Factual Dispatch #28: Surprise Mechanics & Kiddie Slots

Over the past decade or so, free-to-play (F2P, or freemium) games have grown in popularity across cell phones, PC, and recently, F2P mechanics, named “loot boxes” have arrived on consoles. These systems can be as harmless as paying a buck for new skin or golden wrench to show to your friends, and as destructive as people spending $16,000 on a “free” game in a single year.

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About a month ago, EA and Epic Games testified to the UK Parliament's Digital, Culture, Media and Sport Committee on the topic of loot boxes. Instead of acknowledging the issues that have cropped up with undisclosed gambling in games marketed to kids, or even discussing efforts they’ve taken to help fight the problem, EA referred to the gambling as “surprise mechanics” and that they were “quite ethical and fun.” For everyone who just heard “very legal and very cool,” here’s some more context.

As of last month, Candy Crush had ~270 million players, of which 9 million played the game more than 3 hours a day, and 432,000 played it for more than 6 hours a day. That tier of consumption is matched only by slot jockeys, video streamers, and people functionally dependent on something. What you may not know about Candy Crush, is that it’s not a puzzle game, it’s actually an RPG with F2P mechanics.

There is a secondary set of XP that players can earn, slamming their faces into the same level over and over again, eventually modifies the goal score, which presses the player to maybe buy an item that will help you beat it. OverthinkingIt explains:

See, Candy Crush was presented to me as a game of skill and chance, where each round was an opportunity to win or lose. And because losing is always frustrating, it made me frustrated. But once I realized that, by losing over and over again, I was making it easier to win further down the road, I realized that Candy Crush was never a game of skill after all. No, it’s an entirely different kind of game.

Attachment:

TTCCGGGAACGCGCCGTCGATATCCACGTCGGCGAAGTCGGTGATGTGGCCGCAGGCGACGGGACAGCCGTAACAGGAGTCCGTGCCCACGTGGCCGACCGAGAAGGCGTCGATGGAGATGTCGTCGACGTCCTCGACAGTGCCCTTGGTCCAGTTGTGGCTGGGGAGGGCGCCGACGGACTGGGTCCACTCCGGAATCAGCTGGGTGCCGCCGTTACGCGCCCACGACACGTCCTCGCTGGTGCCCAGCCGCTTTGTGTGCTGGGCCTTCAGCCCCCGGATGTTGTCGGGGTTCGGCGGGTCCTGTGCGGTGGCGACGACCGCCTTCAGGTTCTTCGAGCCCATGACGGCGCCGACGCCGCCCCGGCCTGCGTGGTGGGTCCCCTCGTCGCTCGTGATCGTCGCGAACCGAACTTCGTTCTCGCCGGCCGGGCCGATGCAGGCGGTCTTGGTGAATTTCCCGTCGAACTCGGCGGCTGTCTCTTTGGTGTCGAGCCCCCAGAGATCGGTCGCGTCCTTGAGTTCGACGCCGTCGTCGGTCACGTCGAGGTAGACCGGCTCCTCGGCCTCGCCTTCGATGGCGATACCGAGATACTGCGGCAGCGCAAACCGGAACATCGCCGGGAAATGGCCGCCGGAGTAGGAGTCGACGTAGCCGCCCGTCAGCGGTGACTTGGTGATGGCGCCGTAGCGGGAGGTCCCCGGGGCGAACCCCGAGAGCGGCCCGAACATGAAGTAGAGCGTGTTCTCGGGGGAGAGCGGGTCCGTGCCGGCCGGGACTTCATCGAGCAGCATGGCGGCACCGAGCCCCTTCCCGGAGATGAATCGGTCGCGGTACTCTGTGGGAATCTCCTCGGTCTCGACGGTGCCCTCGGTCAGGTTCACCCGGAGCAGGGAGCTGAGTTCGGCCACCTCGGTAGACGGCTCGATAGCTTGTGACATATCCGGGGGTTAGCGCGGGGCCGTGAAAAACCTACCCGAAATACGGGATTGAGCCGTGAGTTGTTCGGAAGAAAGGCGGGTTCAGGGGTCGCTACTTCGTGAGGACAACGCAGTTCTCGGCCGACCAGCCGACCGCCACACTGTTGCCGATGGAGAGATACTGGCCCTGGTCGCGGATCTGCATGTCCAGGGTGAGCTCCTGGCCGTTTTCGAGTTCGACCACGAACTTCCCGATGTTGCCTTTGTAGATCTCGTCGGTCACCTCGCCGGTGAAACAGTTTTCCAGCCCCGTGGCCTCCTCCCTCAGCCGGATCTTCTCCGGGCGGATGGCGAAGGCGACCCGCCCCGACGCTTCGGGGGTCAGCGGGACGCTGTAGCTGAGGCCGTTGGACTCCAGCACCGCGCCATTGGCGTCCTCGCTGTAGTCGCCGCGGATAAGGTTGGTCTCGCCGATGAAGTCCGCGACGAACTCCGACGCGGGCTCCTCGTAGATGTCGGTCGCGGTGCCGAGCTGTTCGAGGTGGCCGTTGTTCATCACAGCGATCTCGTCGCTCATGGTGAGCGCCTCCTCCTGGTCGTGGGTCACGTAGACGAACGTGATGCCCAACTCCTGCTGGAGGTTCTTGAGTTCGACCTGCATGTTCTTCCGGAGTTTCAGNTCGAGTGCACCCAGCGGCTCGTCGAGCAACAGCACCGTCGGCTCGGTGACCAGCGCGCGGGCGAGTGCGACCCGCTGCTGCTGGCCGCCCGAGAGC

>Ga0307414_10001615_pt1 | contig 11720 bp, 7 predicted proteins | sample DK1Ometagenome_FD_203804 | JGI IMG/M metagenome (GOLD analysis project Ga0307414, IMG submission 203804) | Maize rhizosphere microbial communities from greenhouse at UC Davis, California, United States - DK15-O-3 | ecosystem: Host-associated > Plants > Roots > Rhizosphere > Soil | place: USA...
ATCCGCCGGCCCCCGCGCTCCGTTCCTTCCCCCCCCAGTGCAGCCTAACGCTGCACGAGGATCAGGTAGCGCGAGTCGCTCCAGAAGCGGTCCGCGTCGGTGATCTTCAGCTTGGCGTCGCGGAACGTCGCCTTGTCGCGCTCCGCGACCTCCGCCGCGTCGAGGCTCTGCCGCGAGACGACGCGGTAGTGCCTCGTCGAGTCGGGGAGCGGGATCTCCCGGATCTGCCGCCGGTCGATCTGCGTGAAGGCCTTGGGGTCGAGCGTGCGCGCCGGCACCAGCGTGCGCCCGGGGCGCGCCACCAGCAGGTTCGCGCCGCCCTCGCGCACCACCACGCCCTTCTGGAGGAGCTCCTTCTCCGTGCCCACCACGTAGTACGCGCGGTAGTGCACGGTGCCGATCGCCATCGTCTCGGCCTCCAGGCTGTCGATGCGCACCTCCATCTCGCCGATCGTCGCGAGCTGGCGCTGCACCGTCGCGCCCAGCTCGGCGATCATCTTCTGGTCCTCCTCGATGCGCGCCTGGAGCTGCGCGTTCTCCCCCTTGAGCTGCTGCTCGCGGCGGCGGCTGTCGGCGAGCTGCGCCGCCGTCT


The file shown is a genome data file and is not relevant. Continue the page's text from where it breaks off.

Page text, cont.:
Candy Crush is a JRPG. I wasn’t losing. I was grinding. The mechanism isn’t exactly the same, of course. My character doesn’t have stats to advance — I don’t even really have a character! But the basic principle of engaging a in repetitive behavior for hours and hours until you can finally make some progress, is exactly the same. 

The biggest difference between F2P games and slot machines is regulation. Right now, a gaming agent in Vegas can order any casino on the Strip to pop the hood any of the quadrillion slot machines in Vegas, to verify the odds being advertised are actually being delivered. There is no equivalent gaming agency to monitor F2P mechanics, online marketplaces that convert real money into in-game items, or what UX designers refer to as “Dark Patterns.” And boy, is it way more malevolent than the Variable Interval Reward system you might have learned about in college psych.

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Those who have known me for years have heard me refer to this as “Sith Psychology.” For example, in the above image, you can see the “Undo” button has been replaced by a “buy” button, and the cancel as been shifted down and minimized. This is a trick to take advantage of muscle memory and people’s clicking habits. This is a singular example of the sprawling dimension of jukes, fakes, pay-to-win mechanics, and other slot machine type designs that have taken over many games these days.